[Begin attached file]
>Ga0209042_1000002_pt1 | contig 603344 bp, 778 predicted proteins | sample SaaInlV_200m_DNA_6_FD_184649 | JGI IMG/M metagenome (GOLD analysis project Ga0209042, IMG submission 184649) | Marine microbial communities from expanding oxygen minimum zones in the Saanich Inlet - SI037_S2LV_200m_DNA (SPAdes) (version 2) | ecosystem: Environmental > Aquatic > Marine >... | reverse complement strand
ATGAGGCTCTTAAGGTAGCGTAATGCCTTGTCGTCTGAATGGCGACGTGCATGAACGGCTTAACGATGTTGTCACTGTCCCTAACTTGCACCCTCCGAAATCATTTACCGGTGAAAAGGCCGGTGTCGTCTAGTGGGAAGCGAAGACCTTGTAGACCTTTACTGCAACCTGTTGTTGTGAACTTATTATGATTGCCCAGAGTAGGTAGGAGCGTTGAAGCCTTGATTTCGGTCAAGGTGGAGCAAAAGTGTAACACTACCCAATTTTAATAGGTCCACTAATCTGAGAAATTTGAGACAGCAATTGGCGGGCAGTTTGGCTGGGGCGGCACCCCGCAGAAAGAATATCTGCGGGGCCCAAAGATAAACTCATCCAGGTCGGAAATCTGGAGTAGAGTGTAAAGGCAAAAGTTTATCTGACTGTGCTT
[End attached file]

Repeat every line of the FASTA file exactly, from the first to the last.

>Ga0209042_1000002_pt1 | contig 603344 bp, 778 predicted proteins | sample SaaInlV_200m_DNA_6_FD_184649 | JGI IMG/M metagenome (GOLD analysis project Ga0209042, IMG submission 184649) | Marine microbial communities from expanding oxygen minimum zones in the Saanich Inlet - SI037_S2LV_200m_DNA (SPAdes) (version 2) | ecosystem: Environmental > Aquatic > Marine >... | reverse complement strand
ATGAGGCTCTTAAGGTAGCGTAATGCCTTGTCGTCTGAATGGCGACGTGCATGAACGGCTTAACGATGTTGTCACTGTCCCTAACTTGCACCCTCCGAAATCATTTACCGGTGAAAAGGCCGGTGTCGTCTAGTGGGAAGCGAAGACCTTGTAGACCTTTACTGCAACCTGTTGTTGTGAACTTATTATGATTGCCCAGAGTAGGTAGGAGCGTTGAAGCCTTGATTTCGGTCAAGGTGGAGCAAAAGTGTAACACTACCCAATTTTAATAGGTCCACTAATCTGAGAAATTTGAGACAGCAATTGGCGGGCAGTTTGGCTGGGGCGGCACCCCGCAGAAAGAATATCTGCGGGGCCCAAAGATAAACTCATCCAGGTCGGAAATCTGGAGTAGAGTGTAAAGGCAAAAGTTTATCTGACTGTGCTT